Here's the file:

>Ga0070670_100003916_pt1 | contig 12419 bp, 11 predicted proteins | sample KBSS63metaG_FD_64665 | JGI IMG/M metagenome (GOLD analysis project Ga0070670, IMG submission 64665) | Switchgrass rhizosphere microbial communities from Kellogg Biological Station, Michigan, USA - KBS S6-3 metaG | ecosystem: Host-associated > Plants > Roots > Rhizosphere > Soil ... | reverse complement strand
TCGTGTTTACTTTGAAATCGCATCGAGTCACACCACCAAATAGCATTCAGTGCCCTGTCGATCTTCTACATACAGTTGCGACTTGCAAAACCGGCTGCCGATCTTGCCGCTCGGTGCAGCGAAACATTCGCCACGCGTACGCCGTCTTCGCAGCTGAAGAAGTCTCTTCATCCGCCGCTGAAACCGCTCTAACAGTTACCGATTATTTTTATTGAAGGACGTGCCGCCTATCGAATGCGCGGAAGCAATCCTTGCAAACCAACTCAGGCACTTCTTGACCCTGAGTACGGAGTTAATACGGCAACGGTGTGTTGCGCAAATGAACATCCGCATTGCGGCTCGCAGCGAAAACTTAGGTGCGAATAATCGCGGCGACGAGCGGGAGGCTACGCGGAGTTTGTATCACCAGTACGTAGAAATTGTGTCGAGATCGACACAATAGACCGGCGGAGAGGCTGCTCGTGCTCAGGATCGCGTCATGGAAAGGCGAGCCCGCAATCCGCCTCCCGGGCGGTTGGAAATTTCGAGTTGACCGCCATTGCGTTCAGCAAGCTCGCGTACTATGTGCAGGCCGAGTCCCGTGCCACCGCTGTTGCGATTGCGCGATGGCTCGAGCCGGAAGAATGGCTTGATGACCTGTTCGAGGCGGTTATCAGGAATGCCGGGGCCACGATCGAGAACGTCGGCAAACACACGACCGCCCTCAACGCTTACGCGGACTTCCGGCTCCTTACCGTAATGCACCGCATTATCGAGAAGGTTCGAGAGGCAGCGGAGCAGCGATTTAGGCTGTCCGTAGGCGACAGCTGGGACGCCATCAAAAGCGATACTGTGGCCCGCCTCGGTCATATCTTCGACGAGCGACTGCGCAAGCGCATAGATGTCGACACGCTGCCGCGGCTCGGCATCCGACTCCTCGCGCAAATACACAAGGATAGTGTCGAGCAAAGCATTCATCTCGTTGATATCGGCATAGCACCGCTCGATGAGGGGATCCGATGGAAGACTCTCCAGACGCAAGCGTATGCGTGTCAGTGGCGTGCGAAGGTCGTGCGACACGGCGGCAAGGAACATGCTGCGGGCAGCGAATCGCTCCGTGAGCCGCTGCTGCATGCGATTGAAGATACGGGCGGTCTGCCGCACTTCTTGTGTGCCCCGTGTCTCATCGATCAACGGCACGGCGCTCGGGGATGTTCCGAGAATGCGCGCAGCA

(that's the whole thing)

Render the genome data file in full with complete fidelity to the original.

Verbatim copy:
>Ga0070670_100003916_pt1 | contig 12419 bp, 11 predicted proteins | sample KBSS63metaG_FD_64665 | JGI IMG/M metagenome (GOLD analysis project Ga0070670, IMG submission 64665) | Switchgrass rhizosphere microbial communities from Kellogg Biological Station, Michigan, USA - KBS S6-3 metaG | ecosystem: Host-associated > Plants > Roots > Rhizosphere > Soil ... | reverse complement strand
TCGTGTTTACTTTGAAATCGCATCGAGTCACACCACCAAATAGCATTCAGTGCCCTGTCGATCTTCTACATACAGTTGCGACTTGCAAAACCGGCTGCCGATCTTGCCGCTCGGTGCAGCGAAACATTCGCCACGCGTACGCCGTCTTCGCAGCTGAAGAAGTCTCTTCATCCGCCGCTGAAACCGCTCTAACAGTTACCGATTATTTTTATTGAAGGACGTGCCGCCTATCGAATGCGCGGAAGCAATCCTTGCAAACCAACTCAGGCACTTCTTGACCCTGAGTACGGAGTTAATACGGCAACGGTGTGTTGCGCAAATGAACATCCGCATTGCGGCTCGCAGCGAAAACTTAGGTGCGAATAATCGCGGCGACGAGCGGGAGGCTACGCGGAGTTTGTATCACCAGTACGTAGAAATTGTGTCGAGATCGACACAATAGACCGGCGGAGAGGCTGCTCGTGCTCAGGATCGCGTCATGGAAAGGCGAGCCCGCAATCCGCCTCCCGGGCGGTTGGAAATTTCGAGTTGACCGCCATTGCGTTCAGCAAGCTCGCGTACTATGTGCAGGCCGAGTCCCGTGCCACCGCTGTTGCGATTGCGCGATGGCTCGAGCCGGAAGAATGGCTTGATGACCTGTTCGAGGCGGTTATCAGGAATGCCGGGGCCACGATCGAGAACGTCGGCAAACACACGACCGCCCTCAACGCTTACGCGGACTTCCGGCTCCTTACCGTAATGCACCGCATTATCGAGAAGGTTCGAGAGGCAGCGGAGCAGCGATTTAGGCTGTCCGTAGGCGACAGCTGGGACGCCATCAAAAGCGATACTGTGGCCCGCCTCGGTCATATCTTCGACGAGCGACTGCGCAAGCGCATAGATGTCGACACGCTGCCGCGGCTCGGCATCCGACTCCTCGCGCAAATACACAAGGATAGTGTCGAGCAAAGCATTCATCTCGTTGATATCGGCATAGCACCGCTCGATGAGGGGATCCGATGGAAGACTCTCCAGACGCAAGCGTATGCGTGTCAGTGGCGTGCGAAGGTCGTGCGACACGGCGGCAAGGAACATGCTGCGGGCAGCGAATCGCTCCGTGAGCCGCTGCTGCATGCGATTGAAGATACGGGCGGTCTGCCGCACTTCTTGTGTGCCCCGTGTCTCATCGATCAACGGCACGGCGCTCGGGGATGTTCCGAGAATGCGCGCAGCA